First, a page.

As an editorial in The Forward in New York put it, Netanyahu “just gave the finger to a huge chunk of American Jews and, by doing so, dangerously upset the already precarious relationship between the Israeli government and the diaspora.”
After an outcry led by the American pro-Israel lobby AIPAC, Bibi negotiated a six-month freeze on putting the conversion legislation in effect. But it is a time bomb.
How could this have happened? I asked Gidi Grinstein, founder of the Reut Group, a leading Israeli public policy research/strategy institute, and the author of “Flexigidity,” a really smart book about the sources of Jewish survival and the relationship between Israel and world Jewry today.
“This is a moment of truth for Israel’s national security and ethos,” said Grinstein. “Does Israel view itself as the nation-state of Israelis or as the nation-state of the entire Jewish people – nearly 60 percent of whom live outside of Israel? Is the purpose of Israel to serve the continuing resilience, prosperity and existence of the Jewish people, as the founders of Zionism envisioned, or just its own well-being? That is the question at stake now.”
If you think it’s the latter, you’d better speak out. Former Israeli ambassador to the U.S. Michael Oren did not mince words about this moment, telling The Jerusalem Post that the machinations of Bibi and the Orthodox parties constituted an “abandonment of Zionism. The 1 / 8Western Wall 3 / 8 belongs to the Jewish people as a whole.”
For years, said Grinstein, “many non-Orthodox, including myself, tried to plaster over the tension on this issue, thinking pragmatism would prevail.” While complaining about the Orthodox rabbis, “we pointed out that a couple can have a civil marriage abroad, which will be recognized in Israel,” and that Reform and Conservative rabbis were always de facto respected in Israel. That’s why “the recent government decision is like a punch in the stomach to so many,” he added.
Now many diaspora Jews are seeing the true double standard by which the Israeli state and society view them, Grinstein noted: “For years the diaspora’s rabbis were not recognized by Israel’s government, but their political support was sought and their congregants’ money was requested. Israeli politicians who voted against the diaspora’s interests in the Israeli Parliament begged for the stage at the AIPAC convention in Washington, with all its perks. Well, that game may be over, and the recent government decision may turn out to be the straw that broke the camel’s back.”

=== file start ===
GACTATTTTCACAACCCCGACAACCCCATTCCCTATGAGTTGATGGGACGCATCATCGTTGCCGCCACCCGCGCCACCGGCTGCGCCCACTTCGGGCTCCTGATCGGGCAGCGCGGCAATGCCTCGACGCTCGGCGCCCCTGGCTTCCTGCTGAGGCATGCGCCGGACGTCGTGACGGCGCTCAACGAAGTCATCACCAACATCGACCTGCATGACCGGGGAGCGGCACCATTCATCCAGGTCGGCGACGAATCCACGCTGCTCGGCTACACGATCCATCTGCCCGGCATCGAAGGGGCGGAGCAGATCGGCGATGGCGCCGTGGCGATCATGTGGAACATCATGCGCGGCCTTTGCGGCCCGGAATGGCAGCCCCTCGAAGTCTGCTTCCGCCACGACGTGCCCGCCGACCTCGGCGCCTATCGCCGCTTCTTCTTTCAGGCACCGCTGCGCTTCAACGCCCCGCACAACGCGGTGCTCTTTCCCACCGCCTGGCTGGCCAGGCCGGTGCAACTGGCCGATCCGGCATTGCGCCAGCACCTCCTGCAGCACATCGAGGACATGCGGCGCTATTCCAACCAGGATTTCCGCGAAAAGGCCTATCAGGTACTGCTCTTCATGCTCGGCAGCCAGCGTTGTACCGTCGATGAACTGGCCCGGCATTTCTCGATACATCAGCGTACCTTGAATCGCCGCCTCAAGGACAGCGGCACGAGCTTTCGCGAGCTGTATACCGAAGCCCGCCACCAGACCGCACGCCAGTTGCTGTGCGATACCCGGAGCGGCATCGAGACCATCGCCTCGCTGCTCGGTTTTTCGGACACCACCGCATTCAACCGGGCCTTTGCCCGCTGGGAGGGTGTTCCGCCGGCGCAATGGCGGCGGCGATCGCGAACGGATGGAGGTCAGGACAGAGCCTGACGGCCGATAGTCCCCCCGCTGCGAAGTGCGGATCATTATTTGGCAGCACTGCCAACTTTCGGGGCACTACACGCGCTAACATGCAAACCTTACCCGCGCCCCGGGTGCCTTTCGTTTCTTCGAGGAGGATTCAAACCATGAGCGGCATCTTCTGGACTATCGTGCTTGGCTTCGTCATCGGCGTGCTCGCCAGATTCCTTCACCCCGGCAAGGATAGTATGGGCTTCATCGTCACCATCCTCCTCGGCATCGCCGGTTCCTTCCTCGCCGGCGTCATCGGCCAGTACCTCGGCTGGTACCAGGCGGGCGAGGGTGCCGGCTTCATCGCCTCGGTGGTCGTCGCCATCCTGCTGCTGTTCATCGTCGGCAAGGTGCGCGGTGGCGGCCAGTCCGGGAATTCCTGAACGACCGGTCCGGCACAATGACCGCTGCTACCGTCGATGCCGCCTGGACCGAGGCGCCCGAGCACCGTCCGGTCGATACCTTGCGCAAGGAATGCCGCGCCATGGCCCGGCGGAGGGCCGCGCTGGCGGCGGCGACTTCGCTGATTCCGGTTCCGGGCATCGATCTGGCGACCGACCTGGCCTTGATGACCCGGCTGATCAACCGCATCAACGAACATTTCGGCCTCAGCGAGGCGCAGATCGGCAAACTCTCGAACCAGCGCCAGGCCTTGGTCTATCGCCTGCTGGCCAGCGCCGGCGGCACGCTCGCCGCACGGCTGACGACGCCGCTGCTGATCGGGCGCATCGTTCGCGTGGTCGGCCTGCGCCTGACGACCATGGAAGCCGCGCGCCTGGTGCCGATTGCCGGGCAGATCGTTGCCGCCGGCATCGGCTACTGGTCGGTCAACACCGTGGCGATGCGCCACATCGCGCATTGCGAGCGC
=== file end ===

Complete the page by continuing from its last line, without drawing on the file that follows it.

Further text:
Israelis have long taken for granted the fact that the United States – the world’s greatest superpower – is a steadfast supporter of Israel in the U.N., looks the other way on settlements, secures Israel’s technological edge over its enemies through defense systems like the Iron Dome, and just promised Israel $38 billion in security aid over 10 years. Most Israelis, said Grinstein, “are ignorant of the fact that this astonishing reality is the outcome of tireless work by hundreds of thousands of Jews – Democrats and Republicans, most of them non-Orthodox – who are passionately mobilized to enhance Israel’s security and prosperity with their money, time and talent.”
Today, Israel’s very identity is at a crossroad: Runaway Jewish nationalism threatens to meld Israel with the Palestinians in the West Bank, while runaway Orthodox politics threatens to disconnect Israel from its most committed supporters.
A double blow to Israel’s future, undermining the national security of the Jewish state, is unfolding before our eyes.